14-5584RBL.” Dkt. 137, at 7. The Plea Agreement further
provided that Mr. Jackson acknowledged “that by
entering the guilty plea required by this plea agreement,
[Mr. Jackson] waive[d] . . . [a]ny right to bring a
collateral attack against the conviction and sentence . . .
except as it may relate to the effectiveness of legal
representation.” Id., at 9-10.
Jackson was represented by assigned counsel, Charles Johnston
when he entered his guilty plea on November 20, 2015. Dkt.
presentence investigation report (“PSR”), United
States Probation calculated Mr. Jackson's sentencing
guideline range under U.S.S.G. §2G1.1(a)(1). Dkt. 155,
filed under seal. The PSR recommended the court find that the
Mr. Jackson's base offense level was 34 under the theory
that the conspiracy should be sentenced in the same manner as
the substantive offense - sex trafficking by force, fraud,
and coercion. Dkt. 155, at 5. The PSR recommended that Mr.
Jackson's total offense level be found to be 38, and his
criminal history category was VI. Id. As a result,
the PSR recommended a sentence range of 360 months to life.
Id., at 14.
Jackson's lawyer filed a sentencing memorandum, in which
he agreed that the base offense level was 34, but argued that
his total offense level should be lower, asserting that there
should not have been a 2 level increase for victim J.H. and
argued that the “multiple-count” adjustment
regarding the number of victims was incorrect. Dkt. 170. Mr.
Johnston agreed that Petitioner's criminal history
category was VI and argued that Petitioner should receive a
ten year sentence, the minimum of the agreed sentencing
recommendation range. Id.
April 22, 2016, the Court conducted a sentencing hearing.
Dkts. 175 and 259. Mr. Johnston was present and represented
Mr. Jackson. Id. At the hearing, Mr. Johnston
discussed Mr. Jackson's difficulties in life, and argued
that Petitioner's net offense level should be 31. Dkt.
259, at 3. The Court then turned to the question of the
multiple count adjustment. Dkt. 259, at 3. Mr. Johnston,
though he did not agree with Mr. Jackson, allowed Mr. Jackson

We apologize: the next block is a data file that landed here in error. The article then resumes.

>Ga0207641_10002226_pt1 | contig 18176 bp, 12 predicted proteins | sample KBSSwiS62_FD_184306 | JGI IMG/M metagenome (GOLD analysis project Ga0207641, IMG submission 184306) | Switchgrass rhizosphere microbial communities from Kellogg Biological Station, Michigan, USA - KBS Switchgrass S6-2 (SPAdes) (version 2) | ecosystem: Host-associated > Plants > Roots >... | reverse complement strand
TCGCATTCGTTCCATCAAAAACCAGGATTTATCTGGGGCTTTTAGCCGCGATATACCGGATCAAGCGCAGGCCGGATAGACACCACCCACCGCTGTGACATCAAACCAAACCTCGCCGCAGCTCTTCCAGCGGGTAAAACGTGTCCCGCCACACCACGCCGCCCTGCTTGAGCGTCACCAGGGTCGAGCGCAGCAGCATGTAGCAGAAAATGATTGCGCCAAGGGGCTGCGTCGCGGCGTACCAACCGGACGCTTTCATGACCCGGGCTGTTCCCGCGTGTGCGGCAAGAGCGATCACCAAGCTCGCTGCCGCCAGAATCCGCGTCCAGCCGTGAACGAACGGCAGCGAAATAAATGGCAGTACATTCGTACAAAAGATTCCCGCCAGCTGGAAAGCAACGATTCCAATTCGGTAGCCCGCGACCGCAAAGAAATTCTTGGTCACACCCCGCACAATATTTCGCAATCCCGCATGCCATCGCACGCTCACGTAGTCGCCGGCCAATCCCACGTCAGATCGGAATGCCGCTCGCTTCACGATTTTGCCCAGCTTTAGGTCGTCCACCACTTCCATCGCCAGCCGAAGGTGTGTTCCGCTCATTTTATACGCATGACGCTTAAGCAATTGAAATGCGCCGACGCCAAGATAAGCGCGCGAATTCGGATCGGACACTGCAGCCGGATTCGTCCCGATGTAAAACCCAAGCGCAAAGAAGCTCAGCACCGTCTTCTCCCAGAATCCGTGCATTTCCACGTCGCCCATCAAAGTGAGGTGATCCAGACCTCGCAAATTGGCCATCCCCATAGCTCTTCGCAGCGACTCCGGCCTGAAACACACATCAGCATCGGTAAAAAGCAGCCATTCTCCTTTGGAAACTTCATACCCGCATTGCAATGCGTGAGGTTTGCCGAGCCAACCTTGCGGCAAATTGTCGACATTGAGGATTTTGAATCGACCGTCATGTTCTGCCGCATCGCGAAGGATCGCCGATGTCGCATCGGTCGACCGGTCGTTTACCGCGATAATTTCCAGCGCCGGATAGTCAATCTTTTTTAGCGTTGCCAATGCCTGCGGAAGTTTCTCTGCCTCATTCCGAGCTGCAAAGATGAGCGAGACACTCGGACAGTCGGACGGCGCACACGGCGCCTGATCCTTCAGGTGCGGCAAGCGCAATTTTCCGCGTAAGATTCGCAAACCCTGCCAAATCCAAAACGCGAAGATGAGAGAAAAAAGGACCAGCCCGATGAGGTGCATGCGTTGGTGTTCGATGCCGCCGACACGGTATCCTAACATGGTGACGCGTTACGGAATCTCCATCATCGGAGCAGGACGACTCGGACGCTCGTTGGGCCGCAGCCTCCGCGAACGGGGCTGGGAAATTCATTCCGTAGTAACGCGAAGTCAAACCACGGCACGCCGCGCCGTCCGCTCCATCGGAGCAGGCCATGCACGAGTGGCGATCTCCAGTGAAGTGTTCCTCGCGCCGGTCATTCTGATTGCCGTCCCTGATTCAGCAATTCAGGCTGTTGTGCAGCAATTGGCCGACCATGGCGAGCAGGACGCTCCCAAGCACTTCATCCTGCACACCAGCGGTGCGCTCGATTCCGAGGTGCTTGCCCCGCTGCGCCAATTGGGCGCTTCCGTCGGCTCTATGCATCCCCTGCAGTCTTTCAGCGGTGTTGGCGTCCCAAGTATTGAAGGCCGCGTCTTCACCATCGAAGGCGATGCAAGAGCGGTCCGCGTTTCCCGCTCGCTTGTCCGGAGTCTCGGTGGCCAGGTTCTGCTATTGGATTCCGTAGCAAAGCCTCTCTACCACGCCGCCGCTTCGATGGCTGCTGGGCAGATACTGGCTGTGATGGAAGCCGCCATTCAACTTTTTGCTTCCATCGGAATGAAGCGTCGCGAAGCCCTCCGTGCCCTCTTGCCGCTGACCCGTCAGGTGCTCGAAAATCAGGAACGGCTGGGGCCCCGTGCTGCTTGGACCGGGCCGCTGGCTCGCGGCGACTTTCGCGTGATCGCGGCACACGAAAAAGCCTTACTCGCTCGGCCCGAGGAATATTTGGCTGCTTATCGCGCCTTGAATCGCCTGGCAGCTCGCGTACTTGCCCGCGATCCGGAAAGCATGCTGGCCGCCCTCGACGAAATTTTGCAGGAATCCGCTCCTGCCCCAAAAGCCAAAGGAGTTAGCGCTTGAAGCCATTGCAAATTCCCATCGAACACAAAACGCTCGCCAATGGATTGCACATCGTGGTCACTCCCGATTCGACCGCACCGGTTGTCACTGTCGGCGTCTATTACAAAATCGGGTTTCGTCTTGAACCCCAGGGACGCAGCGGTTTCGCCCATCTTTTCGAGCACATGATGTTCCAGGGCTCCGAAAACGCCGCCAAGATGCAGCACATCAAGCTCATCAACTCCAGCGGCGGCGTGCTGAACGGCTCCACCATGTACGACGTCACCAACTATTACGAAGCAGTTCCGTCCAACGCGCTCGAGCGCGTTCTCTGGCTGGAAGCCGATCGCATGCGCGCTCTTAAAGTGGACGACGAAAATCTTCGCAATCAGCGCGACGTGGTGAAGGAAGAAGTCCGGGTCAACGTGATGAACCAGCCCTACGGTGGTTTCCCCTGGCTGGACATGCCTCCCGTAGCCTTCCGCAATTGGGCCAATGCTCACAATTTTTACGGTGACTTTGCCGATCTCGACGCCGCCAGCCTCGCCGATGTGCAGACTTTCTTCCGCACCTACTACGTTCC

to address the Court regarding his position. Dkt. 259, at
3-4. After Mr. Jackson addressed the Court, the undersigned
Well, you know, it is clear that I am not a fan of the
guidelines, and this is another case where, however we
compute the guidelines, all parties agree that the sentence
should be less than the low end, low range of the guidelines.
So this is mostly an academic exercise.
Even with an offense level of 31, and a history of VI, we get
to a guideline range of 188 to 235 months. In light of the
complexity of the grouping issues, and Mr. Jackson's
objections, I am inclined to just make a finding that the
range is 188 to 235 months, because that finding gives the
defendant the benefit of the doubt and will not affect the
sentencing in this case.
Dkt. 259, at 5. Mr. Jackson's counsel then argued that he
should be sentenced to ten years. Dkt. 259, at 8-13. The
government argued he should be sentenced to 15 years. Dkt.
259, at 6. Mr. Jackson was sentenced to 144 months of
imprisonment. Dkt. 198. At the sentencing hearing, Mr.
Jackson was sentenced to ten years of supervised release.
Dkt. 259, at 16. He objected at the hearing, and argued he
should only get five years. Dkt. 259, at 19. The undersigned
told the lawyers to check the proper term and submit it to
the Court. Id. On May 18, 2017, an Amended Judgment
was entered, sentencing Mr. Jackson to 144 months of
imprisonment and five years of supervised release. Dkt. 198,
Jackson did not file an appeal. On January 27, 2017, he filed
the instant Motion under 28 U.S.C. §2255 to Vacate, Set
Aside, or Correct Sentence. Dkt. 268; refiled as Dkt. 1 in
this case Jackson v. ...